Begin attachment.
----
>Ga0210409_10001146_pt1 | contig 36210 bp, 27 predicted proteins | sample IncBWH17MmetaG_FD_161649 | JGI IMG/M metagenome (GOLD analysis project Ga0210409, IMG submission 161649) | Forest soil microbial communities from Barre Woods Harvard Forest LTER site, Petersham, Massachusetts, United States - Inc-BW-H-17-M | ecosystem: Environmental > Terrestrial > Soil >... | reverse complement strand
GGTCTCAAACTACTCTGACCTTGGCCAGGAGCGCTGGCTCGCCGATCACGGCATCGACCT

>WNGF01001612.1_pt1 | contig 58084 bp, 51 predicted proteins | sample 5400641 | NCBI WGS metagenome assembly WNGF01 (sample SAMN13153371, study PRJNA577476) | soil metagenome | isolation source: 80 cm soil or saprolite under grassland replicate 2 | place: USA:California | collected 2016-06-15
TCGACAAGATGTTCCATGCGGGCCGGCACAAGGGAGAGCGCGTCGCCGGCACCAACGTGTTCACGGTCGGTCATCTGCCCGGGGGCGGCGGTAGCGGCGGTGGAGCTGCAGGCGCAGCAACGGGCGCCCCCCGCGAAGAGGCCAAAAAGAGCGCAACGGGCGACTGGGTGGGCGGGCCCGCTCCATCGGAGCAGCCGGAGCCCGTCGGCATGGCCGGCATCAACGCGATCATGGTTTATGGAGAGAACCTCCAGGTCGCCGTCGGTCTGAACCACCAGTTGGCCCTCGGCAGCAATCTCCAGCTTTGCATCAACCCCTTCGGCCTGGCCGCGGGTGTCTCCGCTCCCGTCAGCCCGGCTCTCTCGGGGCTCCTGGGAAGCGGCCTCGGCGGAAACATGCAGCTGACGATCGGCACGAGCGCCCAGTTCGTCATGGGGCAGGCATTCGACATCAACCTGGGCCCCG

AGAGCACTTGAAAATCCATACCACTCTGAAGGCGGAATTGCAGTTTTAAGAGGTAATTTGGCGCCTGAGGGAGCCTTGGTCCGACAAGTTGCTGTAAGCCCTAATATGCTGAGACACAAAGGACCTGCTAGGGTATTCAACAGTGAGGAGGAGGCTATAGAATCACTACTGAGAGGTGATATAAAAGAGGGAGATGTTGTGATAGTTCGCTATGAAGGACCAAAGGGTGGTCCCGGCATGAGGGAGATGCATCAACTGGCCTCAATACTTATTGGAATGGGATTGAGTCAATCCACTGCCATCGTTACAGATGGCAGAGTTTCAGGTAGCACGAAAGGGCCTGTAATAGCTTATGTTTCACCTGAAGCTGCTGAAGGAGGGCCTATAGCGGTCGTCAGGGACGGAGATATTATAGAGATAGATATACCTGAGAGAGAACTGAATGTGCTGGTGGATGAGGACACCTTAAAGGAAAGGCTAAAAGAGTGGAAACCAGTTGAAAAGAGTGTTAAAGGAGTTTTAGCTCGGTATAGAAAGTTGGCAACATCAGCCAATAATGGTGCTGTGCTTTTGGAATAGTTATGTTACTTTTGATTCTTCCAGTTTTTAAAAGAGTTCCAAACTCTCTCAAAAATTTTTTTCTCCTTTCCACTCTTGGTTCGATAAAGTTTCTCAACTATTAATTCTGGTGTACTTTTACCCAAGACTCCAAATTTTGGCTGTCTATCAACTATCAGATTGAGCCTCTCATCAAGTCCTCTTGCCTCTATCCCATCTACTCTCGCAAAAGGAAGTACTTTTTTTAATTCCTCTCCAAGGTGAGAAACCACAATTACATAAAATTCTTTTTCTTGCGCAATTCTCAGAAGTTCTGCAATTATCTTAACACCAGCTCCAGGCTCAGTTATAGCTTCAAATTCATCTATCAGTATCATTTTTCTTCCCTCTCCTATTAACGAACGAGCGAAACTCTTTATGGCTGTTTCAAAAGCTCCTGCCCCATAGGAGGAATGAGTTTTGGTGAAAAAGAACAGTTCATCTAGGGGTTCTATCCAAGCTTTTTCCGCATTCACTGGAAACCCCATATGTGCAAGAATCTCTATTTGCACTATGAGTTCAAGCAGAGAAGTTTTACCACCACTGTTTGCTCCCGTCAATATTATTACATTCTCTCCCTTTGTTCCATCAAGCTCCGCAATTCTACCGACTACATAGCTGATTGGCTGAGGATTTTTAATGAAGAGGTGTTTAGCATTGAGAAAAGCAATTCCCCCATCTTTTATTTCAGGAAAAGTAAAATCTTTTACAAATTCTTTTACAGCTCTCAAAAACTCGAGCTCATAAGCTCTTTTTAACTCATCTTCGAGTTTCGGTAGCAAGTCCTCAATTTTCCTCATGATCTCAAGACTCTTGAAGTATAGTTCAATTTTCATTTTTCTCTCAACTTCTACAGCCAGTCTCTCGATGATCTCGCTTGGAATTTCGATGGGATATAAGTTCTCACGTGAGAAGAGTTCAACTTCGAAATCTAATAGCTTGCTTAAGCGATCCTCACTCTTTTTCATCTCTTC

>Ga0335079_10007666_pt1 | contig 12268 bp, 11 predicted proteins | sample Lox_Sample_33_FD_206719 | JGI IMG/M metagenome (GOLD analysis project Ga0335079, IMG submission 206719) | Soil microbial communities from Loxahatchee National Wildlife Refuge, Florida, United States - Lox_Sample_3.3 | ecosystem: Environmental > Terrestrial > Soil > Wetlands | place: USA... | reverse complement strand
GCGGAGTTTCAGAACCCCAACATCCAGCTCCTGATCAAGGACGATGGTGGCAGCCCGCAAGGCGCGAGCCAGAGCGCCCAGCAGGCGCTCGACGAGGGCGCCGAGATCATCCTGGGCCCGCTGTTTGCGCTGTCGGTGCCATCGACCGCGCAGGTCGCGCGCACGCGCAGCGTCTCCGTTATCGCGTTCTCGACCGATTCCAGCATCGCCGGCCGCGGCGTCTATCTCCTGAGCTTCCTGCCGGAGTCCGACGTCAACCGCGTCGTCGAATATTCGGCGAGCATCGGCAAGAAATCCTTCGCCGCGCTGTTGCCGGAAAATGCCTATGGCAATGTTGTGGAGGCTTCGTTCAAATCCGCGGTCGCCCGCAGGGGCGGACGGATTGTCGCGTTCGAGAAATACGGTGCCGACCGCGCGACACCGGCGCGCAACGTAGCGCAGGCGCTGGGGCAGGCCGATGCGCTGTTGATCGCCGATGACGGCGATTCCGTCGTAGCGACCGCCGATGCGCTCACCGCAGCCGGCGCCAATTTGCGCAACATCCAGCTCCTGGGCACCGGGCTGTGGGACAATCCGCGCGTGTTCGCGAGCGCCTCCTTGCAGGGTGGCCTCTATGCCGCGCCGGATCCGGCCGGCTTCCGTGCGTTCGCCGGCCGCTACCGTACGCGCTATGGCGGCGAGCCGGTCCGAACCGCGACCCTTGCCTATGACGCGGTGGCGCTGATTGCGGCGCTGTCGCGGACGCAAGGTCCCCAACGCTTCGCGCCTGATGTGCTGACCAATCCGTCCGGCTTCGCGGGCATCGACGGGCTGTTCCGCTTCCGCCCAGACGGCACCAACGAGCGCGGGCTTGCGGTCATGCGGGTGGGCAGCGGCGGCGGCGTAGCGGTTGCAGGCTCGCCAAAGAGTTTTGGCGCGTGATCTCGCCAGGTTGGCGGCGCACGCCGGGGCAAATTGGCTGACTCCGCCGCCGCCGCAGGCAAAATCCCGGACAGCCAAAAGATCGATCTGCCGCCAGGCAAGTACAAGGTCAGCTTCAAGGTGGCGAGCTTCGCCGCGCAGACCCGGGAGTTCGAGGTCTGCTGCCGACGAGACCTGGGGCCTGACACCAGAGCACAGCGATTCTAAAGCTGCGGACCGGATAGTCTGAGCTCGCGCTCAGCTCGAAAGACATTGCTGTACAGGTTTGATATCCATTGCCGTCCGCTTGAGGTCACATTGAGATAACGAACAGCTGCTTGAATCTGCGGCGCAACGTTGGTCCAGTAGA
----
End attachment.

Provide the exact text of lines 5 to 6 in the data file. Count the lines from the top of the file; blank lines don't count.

AGAGCACTTGAAAATCCATACCACTCTGAAGGCGGAATTGCAGTTTTAAGAGGTAATTTGGCGCCTGAGGGAGCCTTGGTCCGACAAGTTGCTGTAAGCCCTAATATGCTGAGACACAAAGGACCTGCTAGGGTATTCAACAGTGAGGAGGAGGCTATAGAATCACTACTGAGAGGTGATATAAAAGAGGGAGATGTTGTGATAGTTCGCTATGAAGGACCAAAGGGTGGTCCCGGCATGAGGGAGATGCATCAACTGGCCTCAATACTTATTGGAATGGGATTGAGTCAATCCACTGCCATCGTTACAGATGGCAGAGTTTCAGGTAGCACGAAAGGGCCTGTAATAGCTTATGTTTCACCTGAAGCTGCTGAAGGAGGGCCTATAGCGGTCGTCAGGGACGGAGATATTATAGAGATAGATATACCTGAGAGAGAACTGAATGTGCTGGTGGATGAGGACACCTTAAAGGAAAGGCTAAAAGAGTGGAAACCAGTTGAAAAGAGTGTTAAAGGAGTTTTAGCTCGGTATAGAAAGTTGGCAACATCAGCCAATAATGGTGCTGTGCTTTTGGAATAGTTATGTTACTTTTGATTCTTCCAGTTTTTAAAAGAGTTCCAAACTCTCTCAAAAATTTTTTTCTCCTTTCCACTCTTGGTTCGATAAAGTTTCTCAACTATTAATTCTGGTGTACTTTTACCCAAGACTCCAAATTTTGGCTGTCTATCAACTATCAGATTGAGCCTCTCATCAAGTCCTCTTGCCTCTATCCCATCTACTCTCGCAAAAGGAAGTACTTTTTTTAATTCCTCTCCAAGGTGAGAAACCACAATTACATAAAATTCTTTTTCTTGCGCAATTCTCAGAAGTTCTGCAATTATCTTAACACCAGCTCCAGGCTCAGTTATAGCTTCAAATTCATCTATCAGTATCATTTTTCTTCCCTCTCCTATTAACGAACGAGCGAAACTCTTTATGGCTGTTTCAAAAGCTCCTGCCCCATAGGAGGAATGAGTTTTGGTGAAAAAGAACAGTTCATCTAGGGGTTCTATCCAAGCTTTTTCCGCATTCACTGGAAACCCCATATGTGCAAGAATCTCTATTTGCACTATGAGTTCAAGCAGAGAAGTTTTACCACCACTGTTTGCTCCCGTCAATATTATTACATTCTCTCCCTTTGTTCCATCAAGCTCCGCAATTCTACCGACTACATAGCTGATTGGCTGAGGATTTTTAATGAAGAGGTGTTTAGCATTGAGAAAAGCAATTCCCCCATCTTTTATTTCAGGAAAAGTAAAATCTTTTACAAATTCTTTTACAGCTCTCAAAAACTCGAGCTCATAAGCTCTTTTTAACTCATCTTCGAGTTTCGGTAGCAAGTCCTCAATTTTCCTCATGATCTCAAGACTCTTGAAGTATAGTTCAATTTTCATTTTTCTCTCAACTTCTACAGCCAGTCTCTCGATGATCTCGCTTGGAATTTCGATGGGATATAAGTTCTCACGTGAGAAGAGTTCAACTTCGAAATCTAATAGCTTGCTTAAGCGATCCTCACTCTTTTTCATCTCTTC

>Ga0335079_10007666_pt1 | contig 12268 bp, 11 predicted proteins | sample Lox_Sample_33_FD_206719 | JGI IMG/M metagenome (GOLD analysis project Ga0335079, IMG submission 206719) | Soil microbial communities from Loxahatchee National Wildlife Refuge, Florida, United States - Lox_Sample_3.3 | ecosystem: Environmental > Terrestrial > Soil > Wetlands | place: USA... | reverse complement strand